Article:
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Bethesda, MD; Agency for Healthcare Research and Quality. February 25, 2009.
This interview introduces an AHRQ-funded PIPS toolkit to help small and rural hospitals implement medication safety initiatives.
Journal Article > Review
Dückers M, Faber M, Cruijsberg J, Grol R, Schoonhoven L, Wensing M. Med Care Res Rev. 2009;66(suppl 6):90S-119S.
Improving patient safety requires development of a culture of safety and transformation into a learning organization—one that has the capacity to rapidly address problems through information sharing and learning from past experience. In this systematic review, the authors characterize the published literature on organizational safety programs, and summarize published data on error detection methods (such as incident reporting systems), error analysis, and systems to mitigate and reduce specific errors (such as diagnostic errors and medication errors). The review is limited by publication bias (the preferential publication of studies with positive results) and the descriptive nature of most studies, reducing the generalizability of these studies for other organizations. An AHRQ WebM&M perspective discusses organizational approaches to safety improvement in academic and community settings.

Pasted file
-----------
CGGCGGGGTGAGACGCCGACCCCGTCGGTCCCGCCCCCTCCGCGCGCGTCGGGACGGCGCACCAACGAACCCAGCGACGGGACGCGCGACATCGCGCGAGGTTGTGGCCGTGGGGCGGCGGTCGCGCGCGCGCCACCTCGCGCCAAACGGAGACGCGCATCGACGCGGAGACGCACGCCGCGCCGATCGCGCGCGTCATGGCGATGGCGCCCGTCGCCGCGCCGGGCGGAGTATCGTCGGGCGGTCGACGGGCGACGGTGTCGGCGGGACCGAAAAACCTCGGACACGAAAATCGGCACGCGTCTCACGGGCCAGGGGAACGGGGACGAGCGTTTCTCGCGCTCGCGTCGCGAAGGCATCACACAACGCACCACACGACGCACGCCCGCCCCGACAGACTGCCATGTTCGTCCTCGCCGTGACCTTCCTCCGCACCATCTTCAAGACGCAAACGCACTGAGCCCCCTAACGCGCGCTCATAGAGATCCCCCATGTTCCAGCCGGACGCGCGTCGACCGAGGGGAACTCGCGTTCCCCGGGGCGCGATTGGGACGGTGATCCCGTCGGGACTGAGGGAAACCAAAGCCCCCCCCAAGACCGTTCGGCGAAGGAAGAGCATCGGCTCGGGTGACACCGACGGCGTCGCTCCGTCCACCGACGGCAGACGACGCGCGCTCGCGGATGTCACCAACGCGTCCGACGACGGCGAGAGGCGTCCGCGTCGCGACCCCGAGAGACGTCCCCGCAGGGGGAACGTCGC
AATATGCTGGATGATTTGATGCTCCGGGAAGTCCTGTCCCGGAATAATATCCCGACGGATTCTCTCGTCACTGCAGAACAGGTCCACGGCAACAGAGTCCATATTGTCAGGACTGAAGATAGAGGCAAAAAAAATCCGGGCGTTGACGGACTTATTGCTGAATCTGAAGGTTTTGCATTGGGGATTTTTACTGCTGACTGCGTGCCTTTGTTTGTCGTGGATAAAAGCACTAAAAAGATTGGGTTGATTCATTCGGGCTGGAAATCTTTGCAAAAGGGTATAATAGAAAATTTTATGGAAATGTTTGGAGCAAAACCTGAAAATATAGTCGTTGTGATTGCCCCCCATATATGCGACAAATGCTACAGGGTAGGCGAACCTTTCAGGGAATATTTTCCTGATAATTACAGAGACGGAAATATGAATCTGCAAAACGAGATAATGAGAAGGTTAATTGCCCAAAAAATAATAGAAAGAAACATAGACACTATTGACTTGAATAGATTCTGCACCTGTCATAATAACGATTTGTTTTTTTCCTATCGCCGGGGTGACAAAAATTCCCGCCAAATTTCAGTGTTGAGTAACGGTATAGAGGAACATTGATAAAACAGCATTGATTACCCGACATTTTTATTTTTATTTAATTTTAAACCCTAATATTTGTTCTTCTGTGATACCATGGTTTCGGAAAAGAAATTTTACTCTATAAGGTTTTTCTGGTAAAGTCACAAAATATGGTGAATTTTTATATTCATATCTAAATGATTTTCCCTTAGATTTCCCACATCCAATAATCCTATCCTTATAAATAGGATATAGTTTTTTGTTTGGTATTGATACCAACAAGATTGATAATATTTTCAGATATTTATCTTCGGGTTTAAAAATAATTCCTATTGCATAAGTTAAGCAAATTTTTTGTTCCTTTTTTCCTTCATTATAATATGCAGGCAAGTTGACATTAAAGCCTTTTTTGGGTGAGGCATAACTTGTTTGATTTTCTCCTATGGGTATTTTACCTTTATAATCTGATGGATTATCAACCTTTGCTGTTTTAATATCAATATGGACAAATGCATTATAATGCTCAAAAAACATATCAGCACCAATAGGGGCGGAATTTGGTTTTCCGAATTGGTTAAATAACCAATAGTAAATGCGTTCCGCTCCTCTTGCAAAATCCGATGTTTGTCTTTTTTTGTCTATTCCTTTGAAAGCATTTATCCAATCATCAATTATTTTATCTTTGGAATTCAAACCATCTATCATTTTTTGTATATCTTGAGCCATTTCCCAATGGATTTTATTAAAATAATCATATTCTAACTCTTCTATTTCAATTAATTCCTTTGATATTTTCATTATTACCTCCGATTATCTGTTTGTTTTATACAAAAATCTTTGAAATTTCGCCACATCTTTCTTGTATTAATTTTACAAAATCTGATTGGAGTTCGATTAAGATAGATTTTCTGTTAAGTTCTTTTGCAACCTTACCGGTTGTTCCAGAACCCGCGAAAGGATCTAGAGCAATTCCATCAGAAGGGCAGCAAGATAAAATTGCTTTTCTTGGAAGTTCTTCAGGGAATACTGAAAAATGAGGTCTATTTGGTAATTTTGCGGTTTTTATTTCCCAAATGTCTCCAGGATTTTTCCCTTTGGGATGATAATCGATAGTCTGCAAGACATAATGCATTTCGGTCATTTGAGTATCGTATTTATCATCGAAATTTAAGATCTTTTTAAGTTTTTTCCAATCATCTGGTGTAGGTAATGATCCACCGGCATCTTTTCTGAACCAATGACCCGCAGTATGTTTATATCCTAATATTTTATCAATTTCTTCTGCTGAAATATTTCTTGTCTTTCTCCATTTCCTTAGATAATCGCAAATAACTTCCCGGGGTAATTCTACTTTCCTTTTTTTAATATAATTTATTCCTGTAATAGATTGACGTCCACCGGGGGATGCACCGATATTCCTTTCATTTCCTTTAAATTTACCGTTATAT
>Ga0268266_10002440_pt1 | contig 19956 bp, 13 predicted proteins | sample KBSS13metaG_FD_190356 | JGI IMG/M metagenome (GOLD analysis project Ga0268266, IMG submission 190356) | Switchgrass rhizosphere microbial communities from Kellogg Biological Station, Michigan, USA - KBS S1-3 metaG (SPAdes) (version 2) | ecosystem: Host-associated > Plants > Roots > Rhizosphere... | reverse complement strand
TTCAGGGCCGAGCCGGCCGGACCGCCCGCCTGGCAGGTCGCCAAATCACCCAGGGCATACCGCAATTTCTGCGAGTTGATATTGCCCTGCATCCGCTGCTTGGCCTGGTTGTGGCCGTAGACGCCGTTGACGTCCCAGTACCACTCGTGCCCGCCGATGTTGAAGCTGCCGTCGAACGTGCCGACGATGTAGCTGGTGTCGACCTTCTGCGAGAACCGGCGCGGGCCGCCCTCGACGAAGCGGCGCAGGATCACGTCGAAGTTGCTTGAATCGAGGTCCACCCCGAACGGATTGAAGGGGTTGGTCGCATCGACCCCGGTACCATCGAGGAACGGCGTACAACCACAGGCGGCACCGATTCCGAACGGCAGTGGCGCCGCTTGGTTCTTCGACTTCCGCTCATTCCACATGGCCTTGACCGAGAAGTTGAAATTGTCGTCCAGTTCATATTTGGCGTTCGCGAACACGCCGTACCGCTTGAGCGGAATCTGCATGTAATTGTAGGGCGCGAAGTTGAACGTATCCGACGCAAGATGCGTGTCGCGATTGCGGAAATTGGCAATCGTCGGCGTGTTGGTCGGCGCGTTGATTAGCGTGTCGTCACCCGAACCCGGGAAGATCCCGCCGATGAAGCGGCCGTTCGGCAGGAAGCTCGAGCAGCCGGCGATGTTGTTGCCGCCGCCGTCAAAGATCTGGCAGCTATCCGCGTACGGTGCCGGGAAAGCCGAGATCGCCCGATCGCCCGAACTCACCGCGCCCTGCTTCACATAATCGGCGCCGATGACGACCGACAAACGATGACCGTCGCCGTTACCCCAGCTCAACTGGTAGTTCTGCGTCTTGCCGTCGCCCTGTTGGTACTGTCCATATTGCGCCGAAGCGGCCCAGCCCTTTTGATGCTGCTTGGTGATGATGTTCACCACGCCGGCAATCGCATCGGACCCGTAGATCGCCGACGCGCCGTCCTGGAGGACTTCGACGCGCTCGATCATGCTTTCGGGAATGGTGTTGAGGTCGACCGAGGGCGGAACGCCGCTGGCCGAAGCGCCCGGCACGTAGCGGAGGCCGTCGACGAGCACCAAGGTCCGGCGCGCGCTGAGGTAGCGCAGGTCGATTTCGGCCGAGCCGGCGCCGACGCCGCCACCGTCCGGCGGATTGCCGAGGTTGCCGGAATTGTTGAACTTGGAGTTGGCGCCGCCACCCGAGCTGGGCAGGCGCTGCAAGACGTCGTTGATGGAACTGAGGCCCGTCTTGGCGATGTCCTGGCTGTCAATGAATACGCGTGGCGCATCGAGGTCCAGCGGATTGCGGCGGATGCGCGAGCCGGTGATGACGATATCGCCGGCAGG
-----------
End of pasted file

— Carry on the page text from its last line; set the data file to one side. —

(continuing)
Journal Article > Study
Tamuz M, Franchois KE, Thomas EJ. Safety Sci. 2011;49:75-82.
This case study examines an organizational response to a serious adverse event—a medication error in the intensive care unit that caused serious patient harm. Although a root cause analysis (RCA) was eventually convened, resulting in implementation of a systematic solution, prior to the RCA each professional group involved (nurses, pharmacists, and physicians) had already decided on individual approaches and solutions to the error. This resulted in unnecessary conflict and delays in reaching a workable solution to the problem.
Journal Article > Study
Chang Y, Mark B. Nurs Res. 2011;60:32-39.
The direct relationship between registered nurse staffing and the safety of inpatient care is supported by a large body of literature. In addition to staffing ratios, safety culture has also been found to be a determinant of errors. This study explored the links between nurse staffing, safety culture, and medication errors, and found evidence for a complex relationship. The learning climate (a component of safety culture that measures communication between providers) was directly correlated with medication error rate, and also appeared to interact with staffing ratios. Nursing units with a negative learning climate reported more medication errors if they were also staffed by a lower proportion of registered nurses. An Institute of Medicine report called for improving patient safety by addressing cultural factors, including learning climate, that negatively influence nurse working conditions.